TechBoom
    • Amen

      Amen to that, brother. Dave ol' buddy, stop drinking the Dell Koolaid...
      dm94133@...
      • 4 to 12 percent?

        IDC's report shows Dell quarter over quarter growth as having gone up from 4 to 12 percent while HP and IBM's q/q numbers are under zero (negative growth). Maybe "devastating" wasn't the right word because HP and IBM already have volumes that, even with negative growth, still exceed Dell's raw volumes by a lot. But if the trend continues, then I'd say Dell definitely has game.

        db

        ps: I've cut back on sugary drinks as of late. Especially Kool-Aid.
        dberlind
  • Can I get a fact check on aisle 12 please?

    Or how about a reality check.

    Dell may be migrating some of their own installed base who have or were threatening to go to IBM or HP blades - but devistating the competition? Together, HP and IBM represent 74 percent revenue share of the blade market, while Dell is a distant third with 9.7 percent.

    Dell taking credit for the fall of RLX is laughable, unless you believe the 3% of the market share Dell held in 2004 really hurt RLX that bad. Was that really the '04 strategy? The only vendor selling fewer blades than Dell last year was RLX. Did Dell also have a hand in the fall of the Berlin wall and the invention of the Internet?

    And is the "Dell Effect" like the Twilight Zone? Where Dell can enter and exit markets at will until they manage to sell something and failures like their four/eight-ways, Itanium servers, blades, management software, Linux - are simply glossed over? Attention, do not attempt to adjust the picture on your 42" Dell plasma TV screen . . .

    Dell does some good things for some consumers and mom-and-pop-shops, but datacenter-ready, they are not.

    Anyone want a cheap PC, err, server? Call Tim Golden at Dell. Want a blade, call HP or IBM.
    TechBoom
  • TRUE GRADE ON DELL = F----

    They get an F----- at all they do, computers, blades, servers, printers, etc.

    Smart businesses don't buy Dell!!!!
    ITGuy04
    • yeah right

      And no business buys Apple.
      jmcguire@...
      • So? Not like businesses do smart things...

        After all, NO INDEPENT STUDY HAS WINDOWS WITH THE LOWEST TCO. Yet they all blindly buy Windows?

        All I know is I used to spend less time babysitting Novell than I do Windows.

        I know my Macs work perfectly 99.99% of the time and have never let me down.

        I know I never reccomend Windows and have yet to hear anyone disappointed.
        ITGuy04
    • small minds

      The mom and pop moron has shared his wisdom with us.
      11bravo
  • Dell cures Cancer!

    Will that be the next ZD story?



    Buy a Mac and be done with it!
    Reverend MacFellow
    • Heh... have you seen the server Mac performance numbers....

      ...don't try to laugh too hard.

      http://www.macnn.com/articles/05/06/15/os.x.server.review/
      shadar
      • Read the comments on the article!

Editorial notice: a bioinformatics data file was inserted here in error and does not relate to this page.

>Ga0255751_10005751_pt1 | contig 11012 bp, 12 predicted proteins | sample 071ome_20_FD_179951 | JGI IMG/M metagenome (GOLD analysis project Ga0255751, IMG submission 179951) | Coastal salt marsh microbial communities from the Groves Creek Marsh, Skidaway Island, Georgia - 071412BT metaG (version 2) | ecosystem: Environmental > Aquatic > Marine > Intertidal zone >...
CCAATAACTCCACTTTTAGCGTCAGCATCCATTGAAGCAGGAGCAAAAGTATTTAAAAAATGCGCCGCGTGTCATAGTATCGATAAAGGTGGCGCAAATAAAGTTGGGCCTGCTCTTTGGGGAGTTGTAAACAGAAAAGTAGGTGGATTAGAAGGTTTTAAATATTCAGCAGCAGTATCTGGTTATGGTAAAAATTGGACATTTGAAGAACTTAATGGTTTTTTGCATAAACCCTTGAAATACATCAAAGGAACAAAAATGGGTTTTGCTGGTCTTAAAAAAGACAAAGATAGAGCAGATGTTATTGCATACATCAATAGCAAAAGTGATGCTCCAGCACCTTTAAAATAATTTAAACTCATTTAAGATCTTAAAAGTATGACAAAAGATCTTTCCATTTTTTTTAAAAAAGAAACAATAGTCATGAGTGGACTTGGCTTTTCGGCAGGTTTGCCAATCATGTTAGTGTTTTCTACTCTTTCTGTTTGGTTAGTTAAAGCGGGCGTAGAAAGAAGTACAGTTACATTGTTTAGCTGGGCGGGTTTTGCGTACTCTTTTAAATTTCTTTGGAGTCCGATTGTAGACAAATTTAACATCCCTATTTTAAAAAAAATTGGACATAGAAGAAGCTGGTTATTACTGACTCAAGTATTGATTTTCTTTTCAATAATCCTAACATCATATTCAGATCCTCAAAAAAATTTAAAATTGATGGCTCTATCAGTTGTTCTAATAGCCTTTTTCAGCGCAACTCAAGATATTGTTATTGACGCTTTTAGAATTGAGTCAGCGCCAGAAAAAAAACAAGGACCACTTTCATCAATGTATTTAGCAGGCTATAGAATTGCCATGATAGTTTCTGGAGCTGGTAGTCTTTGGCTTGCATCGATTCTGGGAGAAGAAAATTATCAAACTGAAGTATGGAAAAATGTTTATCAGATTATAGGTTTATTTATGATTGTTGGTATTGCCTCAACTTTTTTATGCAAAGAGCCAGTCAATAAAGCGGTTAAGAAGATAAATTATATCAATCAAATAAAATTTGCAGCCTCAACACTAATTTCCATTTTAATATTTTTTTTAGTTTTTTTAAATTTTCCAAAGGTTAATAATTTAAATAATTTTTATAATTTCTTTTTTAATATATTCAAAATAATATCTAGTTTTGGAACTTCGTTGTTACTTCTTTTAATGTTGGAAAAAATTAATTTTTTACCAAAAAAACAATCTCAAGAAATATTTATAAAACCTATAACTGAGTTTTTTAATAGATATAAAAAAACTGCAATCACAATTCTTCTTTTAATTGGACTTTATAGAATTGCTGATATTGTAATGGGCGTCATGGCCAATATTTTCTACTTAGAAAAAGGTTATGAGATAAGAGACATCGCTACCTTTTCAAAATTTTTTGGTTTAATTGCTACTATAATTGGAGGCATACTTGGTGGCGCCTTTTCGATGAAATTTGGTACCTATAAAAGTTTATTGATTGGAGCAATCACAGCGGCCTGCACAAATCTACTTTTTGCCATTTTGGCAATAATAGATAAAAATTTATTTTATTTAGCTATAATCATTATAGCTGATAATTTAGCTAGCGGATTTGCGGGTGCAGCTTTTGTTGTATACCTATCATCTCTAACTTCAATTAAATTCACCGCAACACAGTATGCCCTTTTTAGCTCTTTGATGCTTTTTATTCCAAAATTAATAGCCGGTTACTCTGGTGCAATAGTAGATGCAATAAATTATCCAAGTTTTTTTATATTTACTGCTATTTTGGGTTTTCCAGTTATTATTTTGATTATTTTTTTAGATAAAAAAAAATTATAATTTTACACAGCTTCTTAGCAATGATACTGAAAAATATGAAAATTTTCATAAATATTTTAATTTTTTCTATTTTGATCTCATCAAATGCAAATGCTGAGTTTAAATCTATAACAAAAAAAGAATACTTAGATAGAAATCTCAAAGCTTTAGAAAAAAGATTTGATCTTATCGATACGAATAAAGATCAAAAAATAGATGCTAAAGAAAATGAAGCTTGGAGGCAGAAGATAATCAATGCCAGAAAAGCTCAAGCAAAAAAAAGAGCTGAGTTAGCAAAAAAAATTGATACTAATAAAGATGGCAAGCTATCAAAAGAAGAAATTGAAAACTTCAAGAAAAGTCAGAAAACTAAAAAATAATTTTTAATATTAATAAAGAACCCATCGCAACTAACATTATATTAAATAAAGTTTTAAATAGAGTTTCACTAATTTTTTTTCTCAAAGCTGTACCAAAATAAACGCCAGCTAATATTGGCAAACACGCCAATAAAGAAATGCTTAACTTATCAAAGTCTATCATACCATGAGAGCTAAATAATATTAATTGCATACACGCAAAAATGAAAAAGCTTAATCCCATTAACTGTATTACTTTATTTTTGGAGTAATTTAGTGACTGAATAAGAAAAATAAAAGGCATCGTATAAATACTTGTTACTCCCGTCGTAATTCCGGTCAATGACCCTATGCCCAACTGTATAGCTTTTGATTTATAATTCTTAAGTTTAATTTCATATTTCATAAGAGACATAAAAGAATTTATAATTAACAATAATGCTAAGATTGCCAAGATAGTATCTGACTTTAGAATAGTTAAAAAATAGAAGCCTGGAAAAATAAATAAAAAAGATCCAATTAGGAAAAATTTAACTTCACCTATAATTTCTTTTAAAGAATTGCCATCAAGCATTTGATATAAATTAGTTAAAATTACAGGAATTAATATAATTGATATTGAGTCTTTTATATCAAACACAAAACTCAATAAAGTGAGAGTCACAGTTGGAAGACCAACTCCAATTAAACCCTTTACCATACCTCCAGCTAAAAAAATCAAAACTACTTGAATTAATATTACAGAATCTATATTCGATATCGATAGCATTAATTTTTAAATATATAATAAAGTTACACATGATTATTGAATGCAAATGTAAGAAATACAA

You will find that the writers had no idea of what they were doing and results were highly flawed and have been discredited!
        Read a little more:
        http://www.macnn.com/articles/05/06/15/os.x.server.review/#comments
        An_Axe_to_Grind
      • Yeah, and you have no clue

        One badly written application with no testing at all. You'd get just as bad numbers with FreeBSD on X86.....

        Buy a clue.
        ITGuy04
  • We're exclusively Dell, and this is news to us

    I'm reading this and am a bit dubious of the claims in here. We contacted Dell awhile back about their blades - say 1/05 - and they were the most clueless of the IBM/HP/Dell triumvirate when it came to blades. So much, in fact, that we're considering ditching our "Dell only" strategy and going with HP stuff.

    The big advantage that IBM and HP have over Dell is their willingness to offer AMD blades. Dell is certainly correct that blade offerings don't necessarily offer a cheaper alternative until a certain threshold is reached, but I believe HP also claims it takes about 6 blades before the lines cross on the costs. HP currently offers switches from Brocade, McData, and Cisco, so Dell needs to mirror that in order to compete. Dell is still behind in that respect.

    Dell may very well catch up at some point, but I get the distinct feeling they are desperately trying to generate some major FUD here in order to make up a lot of the lost ground they gave away in the early days.
    ejhonda
  • Lies, Damn Lies, and Statistics

    The "blade server market" is fairly small, so any increase in sales looks like a HUGE jump in market share. The power, cooling, cabling and management issues have yet to be solved - so this market stays small. IMHO blade servers will never catch on - over 1U and large virtualized servers. So if I want a 50 server blade rack, I need 155 network drops (100 for dual connections, 50 for "RSA"-like management modules, and 1 for each of the 5 blade "racks"), 50 power drops, 100 SAN fiber connects (for dual-pathing), plus a few keyboards, mouses and displays (I'm ignoring the INTENSE heat that needs to be tamed here). So, now I'm standing behind this ONE rack that's blowing PURE HELL heat on me, trying to locate the one SAN connection that is failing - out of that bundle of 300+ cables. I guess I can console myself thinking about that 25% I was saving . . .
    Roger Ramjet
    • You've obviously never set up a blade rack...

      Blades are here to stay. Soon, virtualization will catch on, but it will only enhance the future bladed chassis... the 1U market will die before blades.
      shadar
  • nm

    nm
    TechBoom